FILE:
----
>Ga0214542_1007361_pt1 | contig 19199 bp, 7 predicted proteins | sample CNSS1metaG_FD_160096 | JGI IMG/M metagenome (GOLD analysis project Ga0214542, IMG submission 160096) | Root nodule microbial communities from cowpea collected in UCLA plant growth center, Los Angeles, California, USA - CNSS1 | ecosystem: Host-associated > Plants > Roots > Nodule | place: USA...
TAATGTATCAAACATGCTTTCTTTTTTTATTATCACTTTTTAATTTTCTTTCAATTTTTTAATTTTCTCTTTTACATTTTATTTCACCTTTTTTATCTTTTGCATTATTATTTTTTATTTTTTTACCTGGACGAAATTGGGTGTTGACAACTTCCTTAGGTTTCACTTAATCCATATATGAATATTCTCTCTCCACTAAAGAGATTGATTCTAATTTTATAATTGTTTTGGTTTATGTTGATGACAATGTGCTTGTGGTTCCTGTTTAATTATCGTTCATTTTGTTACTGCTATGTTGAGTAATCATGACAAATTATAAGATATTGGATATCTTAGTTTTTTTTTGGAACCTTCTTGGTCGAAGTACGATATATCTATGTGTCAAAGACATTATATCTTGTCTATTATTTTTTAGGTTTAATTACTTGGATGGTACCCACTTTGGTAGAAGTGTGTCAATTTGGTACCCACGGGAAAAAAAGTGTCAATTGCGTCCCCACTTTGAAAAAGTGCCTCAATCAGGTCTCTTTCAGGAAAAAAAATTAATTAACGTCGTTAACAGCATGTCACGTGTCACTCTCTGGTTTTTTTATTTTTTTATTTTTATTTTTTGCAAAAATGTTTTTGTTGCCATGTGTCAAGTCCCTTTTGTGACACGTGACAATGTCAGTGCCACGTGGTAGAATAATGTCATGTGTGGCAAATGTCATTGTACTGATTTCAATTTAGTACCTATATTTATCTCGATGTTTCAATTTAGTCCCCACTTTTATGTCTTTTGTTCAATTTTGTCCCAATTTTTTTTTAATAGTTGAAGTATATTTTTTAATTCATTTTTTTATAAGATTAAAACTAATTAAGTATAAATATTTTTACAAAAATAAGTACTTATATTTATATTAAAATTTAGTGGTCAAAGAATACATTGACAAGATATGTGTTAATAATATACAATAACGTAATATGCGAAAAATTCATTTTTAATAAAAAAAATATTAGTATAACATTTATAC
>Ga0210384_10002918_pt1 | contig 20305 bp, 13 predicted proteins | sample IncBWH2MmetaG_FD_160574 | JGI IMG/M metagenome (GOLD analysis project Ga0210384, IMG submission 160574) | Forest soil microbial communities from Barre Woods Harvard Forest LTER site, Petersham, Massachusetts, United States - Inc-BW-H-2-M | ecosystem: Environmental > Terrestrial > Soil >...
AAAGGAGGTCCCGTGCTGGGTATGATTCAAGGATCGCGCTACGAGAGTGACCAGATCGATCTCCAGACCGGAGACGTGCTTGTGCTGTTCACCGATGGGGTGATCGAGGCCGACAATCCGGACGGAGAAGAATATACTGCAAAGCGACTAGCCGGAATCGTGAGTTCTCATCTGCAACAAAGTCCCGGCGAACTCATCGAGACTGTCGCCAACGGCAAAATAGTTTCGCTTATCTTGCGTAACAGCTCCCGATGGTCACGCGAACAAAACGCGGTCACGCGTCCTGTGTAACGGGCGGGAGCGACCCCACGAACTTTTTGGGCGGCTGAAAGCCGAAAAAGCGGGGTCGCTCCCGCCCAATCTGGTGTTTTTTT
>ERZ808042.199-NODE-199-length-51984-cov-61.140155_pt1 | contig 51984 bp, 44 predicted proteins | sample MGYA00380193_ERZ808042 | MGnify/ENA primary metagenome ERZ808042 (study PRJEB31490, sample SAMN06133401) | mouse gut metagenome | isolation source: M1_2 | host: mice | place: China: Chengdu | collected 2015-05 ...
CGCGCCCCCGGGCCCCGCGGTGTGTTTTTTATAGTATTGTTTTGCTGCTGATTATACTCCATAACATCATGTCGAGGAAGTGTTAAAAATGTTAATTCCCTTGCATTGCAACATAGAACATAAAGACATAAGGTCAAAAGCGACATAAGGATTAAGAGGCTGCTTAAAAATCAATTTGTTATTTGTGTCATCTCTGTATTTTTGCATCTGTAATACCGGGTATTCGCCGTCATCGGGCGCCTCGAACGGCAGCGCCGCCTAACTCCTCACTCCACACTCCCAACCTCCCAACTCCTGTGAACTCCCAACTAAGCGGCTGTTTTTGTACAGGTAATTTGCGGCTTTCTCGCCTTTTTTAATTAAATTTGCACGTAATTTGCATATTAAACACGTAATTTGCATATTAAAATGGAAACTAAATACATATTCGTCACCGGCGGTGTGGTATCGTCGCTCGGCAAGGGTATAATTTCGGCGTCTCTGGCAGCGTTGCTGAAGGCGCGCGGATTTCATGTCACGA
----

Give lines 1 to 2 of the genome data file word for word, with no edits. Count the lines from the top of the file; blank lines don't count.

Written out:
>Ga0214542_1007361_pt1 | contig 19199 bp, 7 predicted proteins | sample CNSS1metaG_FD_160096 | JGI IMG/M metagenome (GOLD analysis project Ga0214542, IMG submission 160096) | Root nodule microbial communities from cowpea collected in UCLA plant growth center, Los Angeles, California, USA - CNSS1 | ecosystem: Host-associated > Plants > Roots > Nodule | place: USA...
TAATGTATCAAACATGCTTTCTTTTTTTATTATCACTTTTTAATTTTCTTTCAATTTTTTAATTTTCTCTTTTACATTTTATTTCACCTTTTTTATCTTTTGCATTATTATTTTTTATTTTTTTACCTGGACGAAATTGGGTGTTGACAACTTCCTTAGGTTTCACTTAATCCATATATGAATATTCTCTCTCCACTAAAGAGATTGATTCTAATTTTATAATTGTTTTGGTTTATGTTGATGACAATGTGCTTGTGGTTCCTGTTTAATTATCGTTCATTTTGTTACTGCTATGTTGAGTAATCATGACAAATTATAAGATATTGGATATCTTAGTTTTTTTTTGGAACCTTCTTGGTCGAAGTACGATATATCTATGTGTCAAAGACATTATATCTTGTCTATTATTTTTTAGGTTTAATTACTTGGATGGTACCCACTTTGGTAGAAGTGTGTCAATTTGGTACCCACGGGAAAAAAAGTGTCAATTGCGTCCCCACTTTGAAAAAGTGCCTCAATCAGGTCTCTTTCAGGAAAAAAAATTAATTAACGTCGTTAACAGCATGTCACGTGTCACTCTCTGGTTTTTTTATTTTTTTATTTTTATTTTTTGCAAAAATGTTTTTGTTGCCATGTGTCAAGTCCCTTTTGTGACACGTGACAATGTCAGTGCCACGTGGTAGAATAATGTCATGTGTGGCAAATGTCATTGTACTGATTTCAATTTAGTACCTATATTTATCTCGATGTTTCAATTTAGTCCCCACTTTTATGTCTTTTGTTCAATTTTGTCCCAATTTTTTTTTAATAGTTGAAGTATATTTTTTAATTCATTTTTTTATAAGATTAAAACTAATTAAGTATAAATATTTTTACAAAAATAAGTACTTATATTTATATTAAAATTTAGTGGTCAAAGAATACATTGACAAGATATGTGTTAATAATATACAATAACGTAATATGCGAAAAATTCATTTTTAATAAAAAAAATATTAGTATAACATTTATAC